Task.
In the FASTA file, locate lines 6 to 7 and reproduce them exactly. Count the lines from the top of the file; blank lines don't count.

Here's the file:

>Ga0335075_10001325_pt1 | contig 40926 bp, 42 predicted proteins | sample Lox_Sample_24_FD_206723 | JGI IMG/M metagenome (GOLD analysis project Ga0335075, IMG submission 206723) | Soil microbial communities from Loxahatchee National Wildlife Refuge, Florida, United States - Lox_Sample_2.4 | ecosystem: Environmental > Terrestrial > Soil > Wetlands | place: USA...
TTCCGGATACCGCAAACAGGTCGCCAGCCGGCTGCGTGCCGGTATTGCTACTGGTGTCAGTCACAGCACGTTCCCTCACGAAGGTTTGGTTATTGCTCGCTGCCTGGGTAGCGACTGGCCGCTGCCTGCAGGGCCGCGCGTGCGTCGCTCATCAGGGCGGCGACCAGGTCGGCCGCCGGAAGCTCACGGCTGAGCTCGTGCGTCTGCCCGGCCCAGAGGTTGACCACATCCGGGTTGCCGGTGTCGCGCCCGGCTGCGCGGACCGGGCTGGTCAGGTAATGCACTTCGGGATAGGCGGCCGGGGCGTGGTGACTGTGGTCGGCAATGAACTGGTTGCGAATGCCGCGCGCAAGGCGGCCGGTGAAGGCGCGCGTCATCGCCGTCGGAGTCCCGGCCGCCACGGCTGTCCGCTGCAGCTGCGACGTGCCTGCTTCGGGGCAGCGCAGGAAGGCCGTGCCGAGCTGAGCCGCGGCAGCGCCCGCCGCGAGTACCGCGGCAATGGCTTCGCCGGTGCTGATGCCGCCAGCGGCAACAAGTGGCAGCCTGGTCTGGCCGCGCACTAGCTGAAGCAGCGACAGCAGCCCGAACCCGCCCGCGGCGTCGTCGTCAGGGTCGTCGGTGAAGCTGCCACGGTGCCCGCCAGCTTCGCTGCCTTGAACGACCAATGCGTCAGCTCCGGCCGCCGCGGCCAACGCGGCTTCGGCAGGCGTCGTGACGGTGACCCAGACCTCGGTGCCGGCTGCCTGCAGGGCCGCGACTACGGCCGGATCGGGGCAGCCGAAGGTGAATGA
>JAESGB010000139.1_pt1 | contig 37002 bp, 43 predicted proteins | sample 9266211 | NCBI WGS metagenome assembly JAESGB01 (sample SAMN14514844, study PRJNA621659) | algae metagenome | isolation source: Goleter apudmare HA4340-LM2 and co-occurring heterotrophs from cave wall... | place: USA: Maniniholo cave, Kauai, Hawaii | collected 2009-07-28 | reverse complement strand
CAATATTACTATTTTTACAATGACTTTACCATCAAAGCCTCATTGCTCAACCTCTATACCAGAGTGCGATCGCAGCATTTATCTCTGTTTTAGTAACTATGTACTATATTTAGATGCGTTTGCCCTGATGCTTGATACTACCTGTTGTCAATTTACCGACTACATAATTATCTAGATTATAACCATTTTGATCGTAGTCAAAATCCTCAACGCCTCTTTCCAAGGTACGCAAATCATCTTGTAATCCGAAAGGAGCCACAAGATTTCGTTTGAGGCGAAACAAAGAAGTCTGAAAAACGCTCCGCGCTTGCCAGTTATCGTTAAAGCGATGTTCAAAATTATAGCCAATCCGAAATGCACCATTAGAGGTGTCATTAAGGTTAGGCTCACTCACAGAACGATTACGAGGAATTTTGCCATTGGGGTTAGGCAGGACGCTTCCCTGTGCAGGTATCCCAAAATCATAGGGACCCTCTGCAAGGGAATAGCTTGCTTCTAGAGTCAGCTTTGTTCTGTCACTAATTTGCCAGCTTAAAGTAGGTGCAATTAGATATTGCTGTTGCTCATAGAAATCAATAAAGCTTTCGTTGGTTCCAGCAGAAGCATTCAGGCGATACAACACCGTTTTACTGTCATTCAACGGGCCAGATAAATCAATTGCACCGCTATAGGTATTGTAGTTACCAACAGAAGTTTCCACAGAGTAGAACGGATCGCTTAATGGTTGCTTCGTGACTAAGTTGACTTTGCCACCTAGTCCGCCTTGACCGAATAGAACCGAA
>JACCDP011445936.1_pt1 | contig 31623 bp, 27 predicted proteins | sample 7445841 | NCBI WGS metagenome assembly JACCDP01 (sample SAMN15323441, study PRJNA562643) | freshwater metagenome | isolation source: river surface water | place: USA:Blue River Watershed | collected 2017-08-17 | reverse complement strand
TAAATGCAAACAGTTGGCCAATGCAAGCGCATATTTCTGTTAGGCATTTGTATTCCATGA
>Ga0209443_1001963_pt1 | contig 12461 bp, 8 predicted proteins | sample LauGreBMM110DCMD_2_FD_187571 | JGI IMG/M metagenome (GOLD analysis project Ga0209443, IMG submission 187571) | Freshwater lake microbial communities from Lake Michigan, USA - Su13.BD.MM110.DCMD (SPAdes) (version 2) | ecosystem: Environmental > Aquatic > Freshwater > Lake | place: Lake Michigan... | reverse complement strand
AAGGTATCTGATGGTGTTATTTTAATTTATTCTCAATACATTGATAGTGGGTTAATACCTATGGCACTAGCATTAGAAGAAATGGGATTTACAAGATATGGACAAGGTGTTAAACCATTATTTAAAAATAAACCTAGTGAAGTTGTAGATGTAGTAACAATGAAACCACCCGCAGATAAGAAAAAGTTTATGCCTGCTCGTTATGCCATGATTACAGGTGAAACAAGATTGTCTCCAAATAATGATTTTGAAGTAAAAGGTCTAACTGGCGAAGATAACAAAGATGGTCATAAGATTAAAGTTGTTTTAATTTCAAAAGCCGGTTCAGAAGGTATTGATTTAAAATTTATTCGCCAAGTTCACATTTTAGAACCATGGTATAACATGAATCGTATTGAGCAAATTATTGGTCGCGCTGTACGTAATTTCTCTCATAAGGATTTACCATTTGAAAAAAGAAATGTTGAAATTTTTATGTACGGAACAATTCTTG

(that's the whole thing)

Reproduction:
TAAATGCAAACAGTTGGCCAATGCAAGCGCATATTTCTGTTAGGCATTTGTATTCCATGA
>Ga0209443_1001963_pt1 | contig 12461 bp, 8 predicted proteins | sample LauGreBMM110DCMD_2_FD_187571 | JGI IMG/M metagenome (GOLD analysis project Ga0209443, IMG submission 187571) | Freshwater lake microbial communities from Lake Michigan, USA - Su13.BD.MM110.DCMD (SPAdes) (version 2) | ecosystem: Environmental > Aquatic > Freshwater > Lake | place: Lake Michigan... | reverse complement strand